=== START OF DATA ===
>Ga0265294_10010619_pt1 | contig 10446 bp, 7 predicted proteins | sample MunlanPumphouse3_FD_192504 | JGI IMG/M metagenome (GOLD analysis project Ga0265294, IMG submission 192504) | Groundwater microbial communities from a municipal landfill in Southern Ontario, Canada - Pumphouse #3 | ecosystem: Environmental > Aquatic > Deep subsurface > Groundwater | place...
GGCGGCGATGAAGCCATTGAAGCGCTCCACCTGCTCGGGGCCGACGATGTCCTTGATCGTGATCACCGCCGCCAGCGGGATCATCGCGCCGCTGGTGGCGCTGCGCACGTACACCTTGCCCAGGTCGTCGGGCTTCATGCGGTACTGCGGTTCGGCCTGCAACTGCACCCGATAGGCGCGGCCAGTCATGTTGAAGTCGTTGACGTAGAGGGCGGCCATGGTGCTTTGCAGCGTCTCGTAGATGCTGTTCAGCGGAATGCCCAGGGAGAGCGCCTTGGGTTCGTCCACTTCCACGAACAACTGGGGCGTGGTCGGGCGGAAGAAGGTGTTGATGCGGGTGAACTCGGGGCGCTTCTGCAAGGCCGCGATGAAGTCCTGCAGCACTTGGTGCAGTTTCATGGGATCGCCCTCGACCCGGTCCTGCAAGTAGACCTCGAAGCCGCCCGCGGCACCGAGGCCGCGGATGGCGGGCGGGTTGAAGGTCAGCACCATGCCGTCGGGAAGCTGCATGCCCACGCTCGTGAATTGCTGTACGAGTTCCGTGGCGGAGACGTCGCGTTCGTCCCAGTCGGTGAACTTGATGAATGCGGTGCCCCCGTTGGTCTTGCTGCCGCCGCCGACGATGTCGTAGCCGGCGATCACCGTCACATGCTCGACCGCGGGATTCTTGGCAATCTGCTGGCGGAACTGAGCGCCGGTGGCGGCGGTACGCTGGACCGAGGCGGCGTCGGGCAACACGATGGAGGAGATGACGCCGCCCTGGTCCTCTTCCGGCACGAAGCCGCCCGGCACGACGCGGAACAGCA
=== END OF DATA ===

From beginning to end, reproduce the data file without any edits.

>Ga0265294_10010619_pt1 | contig 10446 bp, 7 predicted proteins | sample MunlanPumphouse3_FD_192504 | JGI IMG/M metagenome (GOLD analysis project Ga0265294, IMG submission 192504) | Groundwater microbial communities from a municipal landfill in Southern Ontario, Canada - Pumphouse #3 | ecosystem: Environmental > Aquatic > Deep subsurface > Groundwater | place...
GGCGGCGATGAAGCCATTGAAGCGCTCCACCTGCTCGGGGCCGACGATGTCCTTGATCGTGATCACCGCCGCCAGCGGGATCATCGCGCCGCTGGTGGCGCTGCGCACGTACACCTTGCCCAGGTCGTCGGGCTTCATGCGGTACTGCGGTTCGGCCTGCAACTGCACCCGATAGGCGCGGCCAGTCATGTTGAAGTCGTTGACGTAGAGGGCGGCCATGGTGCTTTGCAGCGTCTCGTAGATGCTGTTCAGCGGAATGCCCAGGGAGAGCGCCTTGGGTTCGTCCACTTCCACGAACAACTGGGGCGTGGTCGGGCGGAAGAAGGTGTTGATGCGGGTGAACTCGGGGCGCTTCTGCAAGGCCGCGATGAAGTCCTGCAGCACTTGGTGCAGTTTCATGGGATCGCCCTCGACCCGGTCCTGCAAGTAGACCTCGAAGCCGCCCGCGGCACCGAGGCCGCGGATGGCGGGCGGGTTGAAGGTCAGCACCATGCCGTCGGGAAGCTGCATGCCCACGCTCGTGAATTGCTGTACGAGTTCCGTGGCGGAGACGTCGCGTTCGTCCCAGTCGGTGAACTTGATGAATGCGGTGCCCCCGTTGGTCTTGCTGCCGCCGCCGACGATGTCGTAGCCGGCGATCACCGTCACATGCTCGACCGCGGGATTCTTGGCAATCTGCTGGCGGAACTGAGCGCCGGTGGCGGCGGTACGCTGGACCGAGGCGGCGTCGGGCAACACGATGGAGGAGATGACGCCGCCCTGGTCCTCTTCCGGCACGAAGCCGCCCGGCACGACGCGGAACAGCA